Like many folks, I tend to get anxious about doing things I haven't done before. It's not fear so much as just general stress, because I don't know what to expect, and I don't want to do things wrong. I'm taking my car to a car wash tomorrow, and since I haven't been to one in about twenty years (I'm twenty-four years old), I have absolutely no idea what to do, where to drive up to, how to pick the right option, etc. etc. I know I'll be completely fine, I just dislike the unknown.
But unlike most folks, there's a second component to my anxiety about tomorrow. ACTUAL FEAR.
As a kid, I always lived in single family homes with garages and driveways and yard work capabilities. So when it was time to wash the car, we would park the car in the driveway, grab the garden hose and some buckets of soapy water, and have a blast. And then when we were older, we just didn't wash our cars because we were busy, and they were just going to get dirty again anyway. I need to wash my car, though, because it's still not clean from that time I drove up to Vermont and Maine and got stuck on a muddy highway during a small snowstorm (seriously, entire car was splattered in mud and I had to stop and wash each window because I couldn't see out of them). And I need to sell the damn thing; dirty cars don't sell as well or for as much as clean ones.
But I have been to car washes before, back when I was little. But I just vividly remember the last time.
I was very little and had recently seen some black and white movie where a woman went through a car wash and the soap got in and it was HORRIBLE!!! So while we were going through, I became frightened and convinced that the soap was leaking through the (very, very closed) windows, and that it was getting in my eyes and stinging them. So I had to have a towel over my eyes for the duration of the car wash, and I was so panicked afterwards that I think that might have contributed to the fact that I don't remember going through another one since.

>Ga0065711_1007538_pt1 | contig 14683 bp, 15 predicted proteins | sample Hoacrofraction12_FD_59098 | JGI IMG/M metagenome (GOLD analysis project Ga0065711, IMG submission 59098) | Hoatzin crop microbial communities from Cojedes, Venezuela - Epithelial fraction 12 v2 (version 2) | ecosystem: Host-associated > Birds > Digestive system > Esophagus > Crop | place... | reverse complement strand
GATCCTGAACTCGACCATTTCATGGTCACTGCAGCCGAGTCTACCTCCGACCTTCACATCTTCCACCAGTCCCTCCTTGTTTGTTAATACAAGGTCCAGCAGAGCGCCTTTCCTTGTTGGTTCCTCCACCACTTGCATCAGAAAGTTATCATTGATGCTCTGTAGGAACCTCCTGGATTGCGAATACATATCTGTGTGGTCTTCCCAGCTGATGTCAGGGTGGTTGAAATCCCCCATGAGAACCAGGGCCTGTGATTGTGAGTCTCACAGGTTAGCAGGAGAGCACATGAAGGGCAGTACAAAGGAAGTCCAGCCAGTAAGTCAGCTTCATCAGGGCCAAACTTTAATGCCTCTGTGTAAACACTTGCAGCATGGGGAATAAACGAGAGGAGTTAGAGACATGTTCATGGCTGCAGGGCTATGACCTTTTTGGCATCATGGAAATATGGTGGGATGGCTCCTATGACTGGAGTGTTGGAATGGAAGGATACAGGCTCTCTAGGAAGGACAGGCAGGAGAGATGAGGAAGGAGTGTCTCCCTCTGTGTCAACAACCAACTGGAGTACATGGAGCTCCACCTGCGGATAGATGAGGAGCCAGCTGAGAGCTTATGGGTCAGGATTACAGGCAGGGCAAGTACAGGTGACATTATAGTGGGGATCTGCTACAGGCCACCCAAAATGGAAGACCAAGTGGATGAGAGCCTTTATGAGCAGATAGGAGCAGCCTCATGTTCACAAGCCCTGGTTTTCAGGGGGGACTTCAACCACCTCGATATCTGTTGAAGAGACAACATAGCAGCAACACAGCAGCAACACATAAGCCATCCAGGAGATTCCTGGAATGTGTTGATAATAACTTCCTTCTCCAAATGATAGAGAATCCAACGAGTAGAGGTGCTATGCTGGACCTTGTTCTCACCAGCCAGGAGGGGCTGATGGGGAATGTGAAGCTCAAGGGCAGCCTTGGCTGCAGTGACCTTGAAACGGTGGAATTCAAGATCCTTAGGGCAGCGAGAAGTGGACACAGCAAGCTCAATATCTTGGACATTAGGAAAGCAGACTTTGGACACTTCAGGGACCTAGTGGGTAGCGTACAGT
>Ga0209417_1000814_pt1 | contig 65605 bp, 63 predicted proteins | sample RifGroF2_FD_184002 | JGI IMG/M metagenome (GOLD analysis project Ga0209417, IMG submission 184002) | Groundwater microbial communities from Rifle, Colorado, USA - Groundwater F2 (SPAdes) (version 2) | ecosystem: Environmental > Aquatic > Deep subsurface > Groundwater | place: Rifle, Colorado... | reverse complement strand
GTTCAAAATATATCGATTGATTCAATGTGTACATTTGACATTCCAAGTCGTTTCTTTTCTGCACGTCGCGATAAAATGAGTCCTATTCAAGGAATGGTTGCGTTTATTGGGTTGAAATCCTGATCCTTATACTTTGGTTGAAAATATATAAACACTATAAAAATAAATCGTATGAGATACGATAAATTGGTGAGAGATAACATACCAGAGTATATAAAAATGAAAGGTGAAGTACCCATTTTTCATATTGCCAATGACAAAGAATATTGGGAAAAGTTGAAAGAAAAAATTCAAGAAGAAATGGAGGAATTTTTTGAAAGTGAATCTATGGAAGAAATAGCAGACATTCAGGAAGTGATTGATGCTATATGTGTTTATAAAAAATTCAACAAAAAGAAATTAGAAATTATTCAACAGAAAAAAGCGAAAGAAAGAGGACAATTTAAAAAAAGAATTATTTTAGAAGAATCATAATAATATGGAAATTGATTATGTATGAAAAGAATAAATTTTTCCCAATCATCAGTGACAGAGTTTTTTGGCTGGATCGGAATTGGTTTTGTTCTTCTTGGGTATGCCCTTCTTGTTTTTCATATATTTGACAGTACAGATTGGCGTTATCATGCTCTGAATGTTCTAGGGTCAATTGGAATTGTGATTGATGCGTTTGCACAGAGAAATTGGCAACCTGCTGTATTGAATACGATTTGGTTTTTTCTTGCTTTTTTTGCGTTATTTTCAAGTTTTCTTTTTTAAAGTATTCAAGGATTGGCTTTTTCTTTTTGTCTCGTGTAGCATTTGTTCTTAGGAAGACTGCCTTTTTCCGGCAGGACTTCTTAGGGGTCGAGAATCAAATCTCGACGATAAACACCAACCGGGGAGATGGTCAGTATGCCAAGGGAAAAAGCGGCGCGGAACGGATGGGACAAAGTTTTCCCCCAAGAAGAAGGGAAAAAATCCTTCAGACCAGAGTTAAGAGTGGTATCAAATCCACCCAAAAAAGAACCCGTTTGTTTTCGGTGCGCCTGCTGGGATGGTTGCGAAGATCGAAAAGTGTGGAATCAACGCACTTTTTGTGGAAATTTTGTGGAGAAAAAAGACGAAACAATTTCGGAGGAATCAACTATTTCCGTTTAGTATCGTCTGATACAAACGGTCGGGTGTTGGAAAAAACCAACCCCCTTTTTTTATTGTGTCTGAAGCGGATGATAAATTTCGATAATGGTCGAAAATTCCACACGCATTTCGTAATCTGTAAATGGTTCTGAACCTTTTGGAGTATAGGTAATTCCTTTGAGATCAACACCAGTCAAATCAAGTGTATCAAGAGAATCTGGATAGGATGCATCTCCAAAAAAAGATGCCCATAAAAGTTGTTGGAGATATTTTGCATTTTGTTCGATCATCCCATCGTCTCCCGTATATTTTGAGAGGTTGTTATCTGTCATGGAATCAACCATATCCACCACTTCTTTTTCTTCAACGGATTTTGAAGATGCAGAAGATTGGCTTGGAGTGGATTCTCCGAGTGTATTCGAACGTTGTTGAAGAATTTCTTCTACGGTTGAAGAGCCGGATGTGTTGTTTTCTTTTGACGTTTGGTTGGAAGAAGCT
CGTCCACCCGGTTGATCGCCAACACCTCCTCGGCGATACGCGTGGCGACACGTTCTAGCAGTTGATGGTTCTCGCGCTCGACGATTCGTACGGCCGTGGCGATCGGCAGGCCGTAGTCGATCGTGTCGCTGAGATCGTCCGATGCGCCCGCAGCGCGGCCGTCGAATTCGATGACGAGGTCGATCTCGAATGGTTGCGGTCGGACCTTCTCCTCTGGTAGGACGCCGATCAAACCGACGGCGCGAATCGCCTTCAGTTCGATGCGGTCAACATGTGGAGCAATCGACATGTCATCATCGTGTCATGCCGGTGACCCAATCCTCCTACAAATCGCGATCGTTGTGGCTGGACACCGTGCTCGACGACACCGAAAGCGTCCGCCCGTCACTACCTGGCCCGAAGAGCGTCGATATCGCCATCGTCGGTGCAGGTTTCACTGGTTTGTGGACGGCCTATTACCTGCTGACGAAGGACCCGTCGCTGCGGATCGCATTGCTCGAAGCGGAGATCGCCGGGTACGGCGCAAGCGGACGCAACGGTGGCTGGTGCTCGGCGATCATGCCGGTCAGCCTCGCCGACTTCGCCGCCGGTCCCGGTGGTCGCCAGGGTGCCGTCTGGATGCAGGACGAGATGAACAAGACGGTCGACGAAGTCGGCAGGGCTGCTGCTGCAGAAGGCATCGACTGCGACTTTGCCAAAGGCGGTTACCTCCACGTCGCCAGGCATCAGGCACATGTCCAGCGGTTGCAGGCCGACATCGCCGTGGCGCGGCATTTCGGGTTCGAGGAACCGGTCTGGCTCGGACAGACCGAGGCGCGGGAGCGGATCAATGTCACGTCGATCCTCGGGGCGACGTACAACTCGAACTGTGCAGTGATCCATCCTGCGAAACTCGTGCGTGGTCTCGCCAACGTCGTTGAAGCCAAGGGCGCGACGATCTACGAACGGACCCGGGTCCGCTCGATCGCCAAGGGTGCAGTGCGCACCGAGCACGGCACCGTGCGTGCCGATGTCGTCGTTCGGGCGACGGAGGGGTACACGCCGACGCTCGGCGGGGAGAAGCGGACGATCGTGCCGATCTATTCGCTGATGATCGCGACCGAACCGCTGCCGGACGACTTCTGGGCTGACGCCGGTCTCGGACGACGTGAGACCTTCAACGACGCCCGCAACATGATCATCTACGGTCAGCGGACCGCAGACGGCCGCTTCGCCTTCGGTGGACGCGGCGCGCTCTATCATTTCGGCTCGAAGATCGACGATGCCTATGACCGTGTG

Now obviously, the soap didn't get into the car, and I was perfectly safe (as was my ENTIRE family, who were all in the car with me and didn't seem to have their eyes stung by the imaginary soap). But I was still convinced at the time that it was awful, and so today, faced with the prospect of going through the car wash, I'm nervous. I also looked up information on what exactly happens inside, and it was pretty scary-looking shit. I mean, I'll still do it, but please indulge this last childhood fear of mine. I got over my fear of the Joker, after all. What more do you people want?*
I was on the phone with my mom last night, who empathized with my anxiety about going to a car wash when I didn't know what to expect (we're back to the normal anxiety and not the irrational fear). She had the same problem when she went last year to have her car washed and detailed. I mentioned my childhood fear to her, which she remembered, and she laughed. Apparently, I had recently watched an old Doris Day movie, where a character had gone through the car wash in a car with the top down. I couldn't believe any movie would have something so stupid, but I wanted to check. You see, I wanted to discover the plot of this movie, which could only have been a horror movie, and figure out what evil villain would have rigged it so that a person would be forced to go through a car wash with the top down.
Well, I found it. It's called "Move Over, Darling," from 1963, and although I don't know why the car wash scene exists, I do know something new: the damn movie is a screwball comedy. OF COURSE.
If soap gets in my eyes tomorrow, it is completely Doris Day's fault.
* As a kid, I was terrified of the Joker. I sometimes had nightmares that he was coming to kill me, I once thought he climbed up to my window to kidnap me (oh, you betcha I screamed and woke the whole house up!), and I had to sleep with my closet light on and the closet door open for several years. When The Dark Knight came out, I went with my manliest dude friend because I was really terrified, and I ended up loving the movie and finding the Joker terrifying but in a fascinating way. I think it's very strange that the very movie that really instilled the fear of the Joker into so many people actually relieved me of my fear.